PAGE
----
My sister and my maternal cousins and I had elaborate doll houses with china dolls. I think the adults were trying to stave off Barbie. We collected whatever we could find for the doll house, for 8 inch dolls that were the “kids”. The adult doll was 12 inches.

The three earthenware pieces in the back are from the late 1960s or early 1970s. I am guessing SE US or Mexican. The three in front are Native American and from after 2000, at least, we got them after 2000. Possibly at a garage or thrift sale.

I think my grandmother made that dress, because of the button detail down the front and the short sleeves. I did do lots of sewing, small quilts, dresses, mattresses for the beds we made.

Here are the live cats, wondering what I am doing.

AtoZ Theme Reveal

My theme for the April AtoZ blog challenge this year is art. I think it will mostly be my mother’s art. She died in 2000 of ovarian cancer. My only sibling died in 2012 of breast cancer and my father in 2013 of emphysema. And I have the art: my parents were both packrats and trying to deal with the house and an out of date will took about three years. Moving stuff around, getting rid of stuff. The art initially went in to a storage unit and then into my house. My mother Helen Burling Ottaway was prolific! And she kept every single piece of art and her diaries back to high school! I found a suitcase with my grandfather’s poetry as well: that will be for another day.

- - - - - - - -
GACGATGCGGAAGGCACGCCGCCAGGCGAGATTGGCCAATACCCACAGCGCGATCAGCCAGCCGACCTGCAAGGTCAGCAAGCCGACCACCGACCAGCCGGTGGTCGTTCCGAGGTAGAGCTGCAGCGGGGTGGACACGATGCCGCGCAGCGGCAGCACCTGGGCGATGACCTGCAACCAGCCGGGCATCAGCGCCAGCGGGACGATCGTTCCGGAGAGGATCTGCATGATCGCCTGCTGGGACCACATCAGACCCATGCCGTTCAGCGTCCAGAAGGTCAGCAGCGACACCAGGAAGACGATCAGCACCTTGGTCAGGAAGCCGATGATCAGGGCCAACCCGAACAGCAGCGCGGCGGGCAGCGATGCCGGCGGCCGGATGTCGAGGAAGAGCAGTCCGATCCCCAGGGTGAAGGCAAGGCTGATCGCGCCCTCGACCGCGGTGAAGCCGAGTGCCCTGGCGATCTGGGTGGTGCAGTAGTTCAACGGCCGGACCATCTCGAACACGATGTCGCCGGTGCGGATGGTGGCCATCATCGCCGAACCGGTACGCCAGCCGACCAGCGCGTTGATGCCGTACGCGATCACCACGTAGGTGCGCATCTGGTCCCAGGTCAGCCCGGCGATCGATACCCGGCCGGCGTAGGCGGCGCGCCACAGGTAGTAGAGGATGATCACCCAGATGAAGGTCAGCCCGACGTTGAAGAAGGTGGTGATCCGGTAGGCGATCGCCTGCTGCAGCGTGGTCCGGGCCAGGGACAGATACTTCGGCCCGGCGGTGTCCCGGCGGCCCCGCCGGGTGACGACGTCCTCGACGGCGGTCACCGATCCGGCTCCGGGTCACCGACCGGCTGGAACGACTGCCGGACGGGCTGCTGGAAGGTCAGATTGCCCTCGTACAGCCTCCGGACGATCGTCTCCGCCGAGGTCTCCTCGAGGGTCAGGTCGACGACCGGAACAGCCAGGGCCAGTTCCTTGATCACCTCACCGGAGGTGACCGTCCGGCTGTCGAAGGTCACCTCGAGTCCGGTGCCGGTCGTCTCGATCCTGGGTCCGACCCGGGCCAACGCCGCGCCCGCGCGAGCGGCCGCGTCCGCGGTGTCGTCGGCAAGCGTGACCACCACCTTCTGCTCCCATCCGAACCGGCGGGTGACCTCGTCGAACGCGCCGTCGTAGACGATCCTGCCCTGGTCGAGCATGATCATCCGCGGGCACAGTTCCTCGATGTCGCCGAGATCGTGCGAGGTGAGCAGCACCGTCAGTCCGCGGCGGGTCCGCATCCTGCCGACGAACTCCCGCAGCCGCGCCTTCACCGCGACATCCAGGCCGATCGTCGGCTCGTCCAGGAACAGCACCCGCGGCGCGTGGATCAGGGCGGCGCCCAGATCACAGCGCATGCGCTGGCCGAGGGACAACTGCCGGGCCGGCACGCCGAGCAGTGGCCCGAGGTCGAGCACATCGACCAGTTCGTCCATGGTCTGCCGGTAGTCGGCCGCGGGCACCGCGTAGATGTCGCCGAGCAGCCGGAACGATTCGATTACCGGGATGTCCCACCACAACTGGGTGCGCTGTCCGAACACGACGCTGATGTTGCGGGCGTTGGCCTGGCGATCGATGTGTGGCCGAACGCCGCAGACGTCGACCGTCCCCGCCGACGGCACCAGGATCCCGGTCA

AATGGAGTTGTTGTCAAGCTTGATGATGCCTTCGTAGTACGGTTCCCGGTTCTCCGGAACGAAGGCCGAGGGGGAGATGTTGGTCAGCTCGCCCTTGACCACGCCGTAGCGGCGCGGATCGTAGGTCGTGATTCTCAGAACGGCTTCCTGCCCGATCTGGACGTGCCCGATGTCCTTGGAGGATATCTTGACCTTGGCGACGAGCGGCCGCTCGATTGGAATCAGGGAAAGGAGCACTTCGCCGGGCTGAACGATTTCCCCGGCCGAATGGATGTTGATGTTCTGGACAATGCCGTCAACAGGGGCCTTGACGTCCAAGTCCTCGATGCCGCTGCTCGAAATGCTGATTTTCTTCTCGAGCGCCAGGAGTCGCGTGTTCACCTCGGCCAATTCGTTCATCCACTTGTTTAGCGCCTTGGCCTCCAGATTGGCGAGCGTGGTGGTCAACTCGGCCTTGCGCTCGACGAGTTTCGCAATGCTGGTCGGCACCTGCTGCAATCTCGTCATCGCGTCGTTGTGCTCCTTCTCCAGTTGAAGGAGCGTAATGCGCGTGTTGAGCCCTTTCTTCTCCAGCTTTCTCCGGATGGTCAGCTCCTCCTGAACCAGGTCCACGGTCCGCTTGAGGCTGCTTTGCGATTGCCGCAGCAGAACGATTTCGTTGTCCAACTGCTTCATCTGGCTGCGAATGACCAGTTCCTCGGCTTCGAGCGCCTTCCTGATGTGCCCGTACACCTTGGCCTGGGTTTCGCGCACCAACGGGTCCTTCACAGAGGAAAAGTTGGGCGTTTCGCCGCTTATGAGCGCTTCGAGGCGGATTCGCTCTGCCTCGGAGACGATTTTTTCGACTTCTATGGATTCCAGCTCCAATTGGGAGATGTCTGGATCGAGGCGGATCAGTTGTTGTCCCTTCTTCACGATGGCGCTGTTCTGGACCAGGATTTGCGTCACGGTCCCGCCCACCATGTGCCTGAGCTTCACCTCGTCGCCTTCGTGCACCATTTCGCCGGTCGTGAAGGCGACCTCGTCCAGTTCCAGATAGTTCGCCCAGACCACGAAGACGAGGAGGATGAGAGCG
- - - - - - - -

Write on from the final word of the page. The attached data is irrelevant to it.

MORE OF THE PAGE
This painting is of my sister. My mother started oils later in her career and Michael Platt, a DC artist, said something like, “Quit doing tiny things. Do something big.” My mother started doing life size and larger than life portraits in chalk pastel and in oils. This painting captures my sister when she was twenty: emotions. I like it but I also think that it is frightening.

Christine Robbins Ottaway age 20, by Helen Burling Ottaway, oil, 1984

http://www.a-to-zchallenge.com/

Mitochondrial envy

Just think if Dr. Freud were alive today.

He’d be studying mitochondrial envy.